B4J Tutorial [ABMaterial] 1.09 Localization using dynamic pages

This is the second part of the tutorial on some big changes I'm making to ABMaterial in 1.09. It should be fully backwards compatible so no (or very, very little) changes will be needed from your side on your existing projects if you stay working the pre-1.09 way.

Read Part 1 as it gives a introduction on dynamic pages:

PART 2: Localization
If you live in a country like me (Belgium), when developing an app you are immidiately confronted with the fact you have to write your app for different languages. This topic was raised in the forum too.

I've created a framework within ABMaterial to cope with this and some helpful methods to do your translation.

As described in Part 1, dynamic pages was a must-have if you want to do localization. You can of course run 3 versions of your app, but that is not the ABMaterial way ;).

So let's go over the code steps we need to do to localize an ABMaterial web app.

Steps while you are programming:
1. For every term you want to be translatable, you'll use the page.XTR("Code", "DefaultText") method.

"code": I've found it useful to use a number, like '0001', '0002' etc. This maps the value between languages. Note that you can re-use codes on a per/page base. Meaning you can use a '0001' code in a page and a '0001' code in a module, having a different value. This makes it easier to code as you don't have to remember what the last code was you used throught the whole program, just per class, module etc...

"defaulttext": This has a double purpose. First, it makes your code still 'readable' as a coder. It looks very similar as if you used the string itself. Second it handles as a backup if it does not find a translation for this code.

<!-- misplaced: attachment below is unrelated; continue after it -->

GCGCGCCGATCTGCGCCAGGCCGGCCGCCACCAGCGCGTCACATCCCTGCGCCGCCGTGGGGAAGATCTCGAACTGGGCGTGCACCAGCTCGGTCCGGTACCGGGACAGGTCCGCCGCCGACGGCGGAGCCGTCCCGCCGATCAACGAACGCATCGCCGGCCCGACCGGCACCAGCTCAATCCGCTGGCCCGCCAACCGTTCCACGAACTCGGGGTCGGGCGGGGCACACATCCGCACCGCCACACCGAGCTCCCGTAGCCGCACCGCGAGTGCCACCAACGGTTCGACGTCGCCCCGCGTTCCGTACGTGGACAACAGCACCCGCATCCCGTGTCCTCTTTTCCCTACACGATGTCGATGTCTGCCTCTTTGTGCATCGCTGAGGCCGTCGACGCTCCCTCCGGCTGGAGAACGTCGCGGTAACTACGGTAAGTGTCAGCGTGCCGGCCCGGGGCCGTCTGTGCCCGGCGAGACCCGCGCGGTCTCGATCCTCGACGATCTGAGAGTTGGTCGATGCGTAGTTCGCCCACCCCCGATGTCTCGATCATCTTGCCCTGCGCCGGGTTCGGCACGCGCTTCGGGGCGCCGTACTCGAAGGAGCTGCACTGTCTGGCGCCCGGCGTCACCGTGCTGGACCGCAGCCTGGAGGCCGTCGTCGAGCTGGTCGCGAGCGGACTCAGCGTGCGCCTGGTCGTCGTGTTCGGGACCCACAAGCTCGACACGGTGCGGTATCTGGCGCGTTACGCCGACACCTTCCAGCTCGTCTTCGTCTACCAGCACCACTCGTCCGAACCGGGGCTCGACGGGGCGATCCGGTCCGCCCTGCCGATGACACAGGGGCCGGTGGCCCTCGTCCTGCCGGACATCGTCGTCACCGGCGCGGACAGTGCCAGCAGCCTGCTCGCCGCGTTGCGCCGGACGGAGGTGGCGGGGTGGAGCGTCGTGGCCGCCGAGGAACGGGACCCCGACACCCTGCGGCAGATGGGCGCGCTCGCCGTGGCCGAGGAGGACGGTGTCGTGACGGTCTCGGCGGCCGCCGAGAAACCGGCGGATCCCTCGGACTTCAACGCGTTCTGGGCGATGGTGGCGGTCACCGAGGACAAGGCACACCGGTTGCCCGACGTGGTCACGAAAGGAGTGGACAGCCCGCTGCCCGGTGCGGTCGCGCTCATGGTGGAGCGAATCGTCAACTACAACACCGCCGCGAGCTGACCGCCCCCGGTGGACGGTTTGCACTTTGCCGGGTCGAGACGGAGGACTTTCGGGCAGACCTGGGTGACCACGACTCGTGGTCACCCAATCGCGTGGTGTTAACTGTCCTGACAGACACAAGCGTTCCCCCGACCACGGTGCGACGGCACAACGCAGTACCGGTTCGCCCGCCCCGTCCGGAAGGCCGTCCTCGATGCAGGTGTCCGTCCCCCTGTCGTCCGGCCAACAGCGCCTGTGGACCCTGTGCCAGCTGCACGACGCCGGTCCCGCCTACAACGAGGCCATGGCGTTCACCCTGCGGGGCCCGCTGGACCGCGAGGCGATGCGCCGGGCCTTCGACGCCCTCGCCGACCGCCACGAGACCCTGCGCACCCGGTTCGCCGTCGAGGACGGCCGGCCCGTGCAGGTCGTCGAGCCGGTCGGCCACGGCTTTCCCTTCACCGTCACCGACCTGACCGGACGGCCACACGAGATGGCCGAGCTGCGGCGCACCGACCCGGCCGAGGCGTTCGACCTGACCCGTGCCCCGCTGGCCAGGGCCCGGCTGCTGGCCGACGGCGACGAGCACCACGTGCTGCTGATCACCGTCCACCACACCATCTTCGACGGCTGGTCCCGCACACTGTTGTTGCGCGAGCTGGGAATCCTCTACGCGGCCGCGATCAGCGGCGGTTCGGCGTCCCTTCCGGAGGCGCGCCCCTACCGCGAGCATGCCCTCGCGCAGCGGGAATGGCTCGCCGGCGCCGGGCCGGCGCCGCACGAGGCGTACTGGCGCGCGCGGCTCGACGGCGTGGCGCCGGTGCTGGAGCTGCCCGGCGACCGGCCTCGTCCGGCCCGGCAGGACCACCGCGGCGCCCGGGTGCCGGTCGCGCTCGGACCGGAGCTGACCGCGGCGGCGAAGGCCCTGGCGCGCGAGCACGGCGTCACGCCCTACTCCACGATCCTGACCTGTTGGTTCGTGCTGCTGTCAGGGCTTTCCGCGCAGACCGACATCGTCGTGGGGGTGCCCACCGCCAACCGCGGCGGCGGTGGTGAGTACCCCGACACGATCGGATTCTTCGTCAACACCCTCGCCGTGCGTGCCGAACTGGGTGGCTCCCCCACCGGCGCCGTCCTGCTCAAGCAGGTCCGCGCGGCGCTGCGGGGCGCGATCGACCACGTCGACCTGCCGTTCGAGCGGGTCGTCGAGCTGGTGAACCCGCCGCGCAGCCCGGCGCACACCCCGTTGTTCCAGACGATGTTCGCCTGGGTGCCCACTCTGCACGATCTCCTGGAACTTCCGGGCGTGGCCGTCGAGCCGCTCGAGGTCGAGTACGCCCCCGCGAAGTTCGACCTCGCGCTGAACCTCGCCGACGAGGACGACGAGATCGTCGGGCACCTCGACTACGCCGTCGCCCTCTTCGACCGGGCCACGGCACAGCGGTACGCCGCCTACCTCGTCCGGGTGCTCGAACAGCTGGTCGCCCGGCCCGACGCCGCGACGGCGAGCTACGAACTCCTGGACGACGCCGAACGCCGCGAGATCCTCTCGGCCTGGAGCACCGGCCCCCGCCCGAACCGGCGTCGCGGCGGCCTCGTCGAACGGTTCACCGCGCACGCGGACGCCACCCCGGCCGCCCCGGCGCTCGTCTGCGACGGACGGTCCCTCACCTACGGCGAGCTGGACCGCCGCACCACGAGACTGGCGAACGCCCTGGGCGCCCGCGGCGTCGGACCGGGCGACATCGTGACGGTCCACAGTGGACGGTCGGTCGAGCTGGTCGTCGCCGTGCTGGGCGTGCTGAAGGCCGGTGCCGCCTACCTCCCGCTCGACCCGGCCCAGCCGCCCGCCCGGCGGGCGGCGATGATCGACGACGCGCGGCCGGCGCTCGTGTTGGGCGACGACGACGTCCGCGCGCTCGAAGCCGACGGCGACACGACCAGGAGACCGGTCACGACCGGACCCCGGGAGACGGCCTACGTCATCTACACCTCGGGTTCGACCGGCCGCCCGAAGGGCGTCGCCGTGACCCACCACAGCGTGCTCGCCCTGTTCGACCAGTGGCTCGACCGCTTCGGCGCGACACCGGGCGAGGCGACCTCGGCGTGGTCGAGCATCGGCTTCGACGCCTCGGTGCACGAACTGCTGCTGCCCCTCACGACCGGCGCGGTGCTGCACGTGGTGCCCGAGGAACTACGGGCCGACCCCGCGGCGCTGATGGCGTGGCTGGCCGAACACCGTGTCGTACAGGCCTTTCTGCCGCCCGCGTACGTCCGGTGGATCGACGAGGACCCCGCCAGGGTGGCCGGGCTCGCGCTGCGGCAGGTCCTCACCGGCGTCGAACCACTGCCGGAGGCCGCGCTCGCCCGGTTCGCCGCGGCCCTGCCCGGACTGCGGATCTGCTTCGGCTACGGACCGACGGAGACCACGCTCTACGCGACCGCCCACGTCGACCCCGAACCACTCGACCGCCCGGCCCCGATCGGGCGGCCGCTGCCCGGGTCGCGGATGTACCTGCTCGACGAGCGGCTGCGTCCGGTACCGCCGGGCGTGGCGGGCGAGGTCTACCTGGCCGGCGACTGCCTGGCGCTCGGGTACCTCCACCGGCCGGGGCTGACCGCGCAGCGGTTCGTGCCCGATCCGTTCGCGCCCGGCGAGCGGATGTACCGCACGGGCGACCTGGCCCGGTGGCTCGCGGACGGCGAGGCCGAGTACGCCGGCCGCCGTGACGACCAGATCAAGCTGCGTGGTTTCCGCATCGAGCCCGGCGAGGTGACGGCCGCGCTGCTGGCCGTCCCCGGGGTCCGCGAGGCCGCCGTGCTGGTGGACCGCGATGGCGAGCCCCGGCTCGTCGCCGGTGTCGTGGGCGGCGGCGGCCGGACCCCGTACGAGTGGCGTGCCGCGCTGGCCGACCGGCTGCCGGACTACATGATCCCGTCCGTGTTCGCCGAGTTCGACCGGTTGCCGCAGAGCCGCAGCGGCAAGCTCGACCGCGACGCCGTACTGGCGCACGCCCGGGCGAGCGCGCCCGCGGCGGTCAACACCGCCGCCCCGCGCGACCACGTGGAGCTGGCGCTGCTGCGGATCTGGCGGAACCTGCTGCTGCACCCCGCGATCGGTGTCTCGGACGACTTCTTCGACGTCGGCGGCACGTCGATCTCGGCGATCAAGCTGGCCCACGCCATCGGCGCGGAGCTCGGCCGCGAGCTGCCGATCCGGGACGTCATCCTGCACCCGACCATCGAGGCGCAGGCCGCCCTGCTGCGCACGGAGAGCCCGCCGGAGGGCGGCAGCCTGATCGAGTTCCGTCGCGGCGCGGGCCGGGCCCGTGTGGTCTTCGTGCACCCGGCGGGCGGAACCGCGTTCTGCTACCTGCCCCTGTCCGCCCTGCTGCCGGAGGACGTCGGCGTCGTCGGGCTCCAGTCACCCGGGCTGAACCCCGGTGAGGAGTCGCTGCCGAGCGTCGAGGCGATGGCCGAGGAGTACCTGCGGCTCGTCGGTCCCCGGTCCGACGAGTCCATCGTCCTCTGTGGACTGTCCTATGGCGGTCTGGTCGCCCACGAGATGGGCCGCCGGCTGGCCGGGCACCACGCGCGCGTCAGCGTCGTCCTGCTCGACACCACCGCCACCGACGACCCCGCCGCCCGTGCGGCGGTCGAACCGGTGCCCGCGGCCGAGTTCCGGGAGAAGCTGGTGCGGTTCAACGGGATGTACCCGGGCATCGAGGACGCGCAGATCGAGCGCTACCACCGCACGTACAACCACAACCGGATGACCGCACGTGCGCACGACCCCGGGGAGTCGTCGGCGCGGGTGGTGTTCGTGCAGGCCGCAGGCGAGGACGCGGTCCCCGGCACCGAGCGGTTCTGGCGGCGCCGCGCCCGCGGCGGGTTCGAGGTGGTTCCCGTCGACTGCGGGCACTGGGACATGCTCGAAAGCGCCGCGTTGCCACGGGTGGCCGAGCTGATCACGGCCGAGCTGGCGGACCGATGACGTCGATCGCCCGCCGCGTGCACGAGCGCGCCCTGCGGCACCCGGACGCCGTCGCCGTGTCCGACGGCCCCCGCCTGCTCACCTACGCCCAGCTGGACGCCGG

page.NavigationBar.AddSideBarItem("Contacten", page.XTR("0001" , "Contacten" ), "mdi-action-dashboard", "../StartPage")

combo1.AddItem("combo1S0", page.XTR("0005","Alles"), BuildSimpleItem("S0", "mdi-action-account-circle", "{NBSP}{NBSP}" & page.XTR("0005","Alles")))

page.ShowToast("toast" & myToastId, "toastred", page.XTR("0014","Geen referenties gevonden"), 5000)

2. Done! :) Now, every time you run your WebApp in the IDE, your B4J code will be analysed and a couple of files will be generated:

a. BaseTranslations.lng
This file contains all the terms that need a translation. Here is an example of part of an extracted file for one of my own projects:
abmshared_0004;Prospecten in de buurt
prospectpage_0002;Rond huidige locatie
prospectpage_0003;Rond adres
prospectpage_0004;Volledig adres
prospectpage_0061;Kies een sector
prospectpage_0008;All Energy
prospectpage_0014;Geen referenties gevonden
prospectpage_0020;Geen referenties gevonden (GPS?)
prospectpage_0021;Connectie verloren. Herlaad de lijst

Pretty nice,no?

The observant reader will have noticed there are two abmshared_0001 codes. This is where the second file comes in:

b. BaseTranslations.optimizable
This file contains an error check and some hints on how you can optimize your translations.

The frist part shows you some optimizations per/page. Meaning it will not report if you've used two times 'ja' accross pages. I had to find a balance between speedy coding and cross page term use. I choose for coding speed. In the example, codes 0028 and 0024 both say 'Onderwerp' in the prospectpage, so we can actually re-use 0024 instead of 0028.

The second part will show where you have made an error. You're using the same code for two different terms.

Here is an example of such a file:
[Suggestions where you can re-use existing translations]
prospectpage_0028 'Onderwerp' -> prospectpage_0024
prospectpage_0029 'Commentaar' -> prospectpage_0025
prospectpage_0036 'Sluiten' -> prospectpage_0026
prospectpage_0047 'Sluiten' -> prospectpage_0026
prospectpage_0048 'Onderwerp' -> prospectpage_0024
prospectpage_0050 'Commentaar' -> prospectpage_0025
prospectpage_0051 'Annuleren' -> prospectpage_0030